Thursday, March 04, 2010

Global Warming with no BS

I'm not a Certified Science Nerd.  On the other hand, I've read a lot of data, and I have a good solid understanding of basic physics.  I work in a technical profession, and I can do math.  So that's the extent of my qualifications.  So without further ado, I will now do my darndest to clarify Global Warming for the layperson.

First of all: despite some data that is incomplete, or has had fudge factors added, two things are clear.  One is that the levels of carbon dioxide in the atmosphere have been generally and gradually increasing over the last century or so (we can't be absolutely sure of measurements before then, but we can use cues in the environment like drilled ice cores and tree growth rings) and probably for somewhat longer than that.  Average global temperatures are rising at a level that approximately corresponds to the rise in carbon dioxide.

Besides that, we have other empirical evidence that the climate is getting warmer overall.  Glaciers are retreating.  Mountain ice and snowpack levels are declining.  The polar ice cap in the Arctic is clearing during large portions of the year.  This was not the case in decades past.  Other micro-events have affected climate in the short term - for instance, major volcanic eruptions like Mount Pinatubo in the Philippines have caused short-term cooling for a season or more.  But the overall trend is towards warmer temperatures.

Now as I write this, I'm seeing snow flurries outside my window.  We've had historic snow storms affect the mid-Atlantic states this year.  A few weeks ago, we had snow on the ground in 49 out of 50 states.  In other words, that means that global warming is false, right?  Wrong.

The mistake the deniers make is this: Weather and Climate are two entirely different things.  Most people don't seem smart enough to understand it.  I occasionally forget it, too.  An average increase of 1 degree Celsius isn't a lot.  But that increase means more of the Sun's energy is stuck in our atmosphere.  And that energy in turn means more water vapor (which also contributes to warming) and as a result rainstorms can be heavier, snow can be heavier, and tropical storms can grow more powerful.  They won't always do that, but there's increased potential.

The other risk with global warming is that a lot of the systems on Earth that produce the climate we know are delicate.  For instance, the current flow in our oceans depends on differences in temperature and salinity to move warm water around the globe.  Europe's generally warm climate (though they are at northern latitudes) are due to the warm water pushed to them via the Gulf Stream.  Should enough fresh water disrupt the Gulf Stream as a result of glacial and icecap melt, it is likely that the flow will be disrupted and Europe will have a relatively sudden shift to significantly colder temperatures.  This affects weather patterns on a global scale.  And it's happened before.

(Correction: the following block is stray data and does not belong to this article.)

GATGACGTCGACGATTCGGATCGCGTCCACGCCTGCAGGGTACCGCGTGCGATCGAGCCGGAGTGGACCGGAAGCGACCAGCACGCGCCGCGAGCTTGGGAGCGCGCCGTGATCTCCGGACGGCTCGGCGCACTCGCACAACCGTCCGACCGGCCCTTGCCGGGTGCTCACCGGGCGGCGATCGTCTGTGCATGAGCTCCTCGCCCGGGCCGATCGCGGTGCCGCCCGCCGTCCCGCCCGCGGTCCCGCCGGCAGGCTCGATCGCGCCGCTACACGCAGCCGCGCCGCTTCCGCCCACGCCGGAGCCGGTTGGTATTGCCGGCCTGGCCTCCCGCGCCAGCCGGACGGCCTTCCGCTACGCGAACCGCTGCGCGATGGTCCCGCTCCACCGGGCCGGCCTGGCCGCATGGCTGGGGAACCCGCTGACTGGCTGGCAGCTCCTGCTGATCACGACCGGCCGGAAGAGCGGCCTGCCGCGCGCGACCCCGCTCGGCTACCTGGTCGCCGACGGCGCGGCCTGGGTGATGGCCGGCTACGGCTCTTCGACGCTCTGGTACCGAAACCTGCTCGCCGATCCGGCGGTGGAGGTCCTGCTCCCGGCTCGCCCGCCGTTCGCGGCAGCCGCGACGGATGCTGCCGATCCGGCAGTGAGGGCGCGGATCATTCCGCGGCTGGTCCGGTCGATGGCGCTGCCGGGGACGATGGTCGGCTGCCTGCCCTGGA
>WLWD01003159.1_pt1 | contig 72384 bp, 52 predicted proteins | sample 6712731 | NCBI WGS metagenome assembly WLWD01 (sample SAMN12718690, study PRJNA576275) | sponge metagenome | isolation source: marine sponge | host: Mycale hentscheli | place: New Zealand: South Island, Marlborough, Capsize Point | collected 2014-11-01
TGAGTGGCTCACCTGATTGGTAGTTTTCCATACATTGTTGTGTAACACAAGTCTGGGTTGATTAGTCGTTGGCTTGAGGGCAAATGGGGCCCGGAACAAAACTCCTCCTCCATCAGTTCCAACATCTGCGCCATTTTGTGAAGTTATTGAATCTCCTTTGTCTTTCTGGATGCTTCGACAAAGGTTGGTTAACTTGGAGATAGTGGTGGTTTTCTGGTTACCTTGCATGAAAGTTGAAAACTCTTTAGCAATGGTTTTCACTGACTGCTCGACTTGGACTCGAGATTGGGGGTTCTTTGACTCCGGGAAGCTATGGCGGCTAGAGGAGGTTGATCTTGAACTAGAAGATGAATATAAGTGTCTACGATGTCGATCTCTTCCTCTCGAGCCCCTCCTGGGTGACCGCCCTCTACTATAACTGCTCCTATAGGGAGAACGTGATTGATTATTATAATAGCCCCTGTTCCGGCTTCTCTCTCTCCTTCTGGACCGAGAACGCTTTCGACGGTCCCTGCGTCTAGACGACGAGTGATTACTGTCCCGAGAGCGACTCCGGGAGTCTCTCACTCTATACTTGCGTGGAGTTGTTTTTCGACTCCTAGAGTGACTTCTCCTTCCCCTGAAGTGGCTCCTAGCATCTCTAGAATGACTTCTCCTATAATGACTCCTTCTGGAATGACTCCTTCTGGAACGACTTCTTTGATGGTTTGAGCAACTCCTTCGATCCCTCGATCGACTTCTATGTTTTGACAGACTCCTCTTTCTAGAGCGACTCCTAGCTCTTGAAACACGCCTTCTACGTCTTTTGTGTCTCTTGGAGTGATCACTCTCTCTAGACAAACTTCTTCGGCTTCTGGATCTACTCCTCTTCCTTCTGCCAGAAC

There are other similar risks.  A sea level rise triggered by icecap melt can easily inundate coastal cities, costing billions of dollars.  More intense storms cause heavy damage when they hit land.  Islands can pretty much vanish.  All bad things, and all have varying degrees of likelihood.

Now we're a pretty long way into this process.  The level of CO2 has been increasing more and more sharply in recent decades.  And even if we stopped completely, as a result of processes in place already we'd still have a rise before leveling off.  On the other hand, we don't know how much warming is strictly a result of our atmospheric tinkering, and how much is a result of natural processes outside our control like solar cycles.  We know we have an impact, but not exactly how much impact we have.

Is there a solution?  Not really.  I think we need to try and generate less CO2.  Use less power.  Pollute less.  Try and reduce our impact as a species.  On the other hand humans need a functioning global economy.  We can't shut it down to save the planet - there are costs that are internal and external.  I believe we can and must mitigate the damage as much as we can over time despite the fact that reducing pollution costs money, simply because the externalities are so potentially expensive if we don't.

Right-wing jackasses want to laugh at Al Gore every time it snows in DC.  Mainly because they aren't smart enough to see outside DC in the first place.  Left-wing dolts want us back in an agrarian society singing kumbaya.  Not happening, either.  What we need is to make things better, do reasonable things, and work on giving our kids a better planet.

Steps you can take that are simple:

- Reduce your home energy use.

- Replace your incandescent light bulbs with CF or LED bulbs.

- If your heating/cooling system is old, replace it with a more modern system that's more efficient.

- Reduce your driving if you can.

- Turn devices off if you don't need them.  Use timers as well.

- Buy local food products whenever you can.

- Turn lights off when you're not using them.  Turn off the TV when you go to eat dinner.

- Get rid of the extra fridge in the basement (if you have a house you probably have one)

- Insulate your house.  Use better windows.  Seal leaks.

- Be considerate of your fellow humans.
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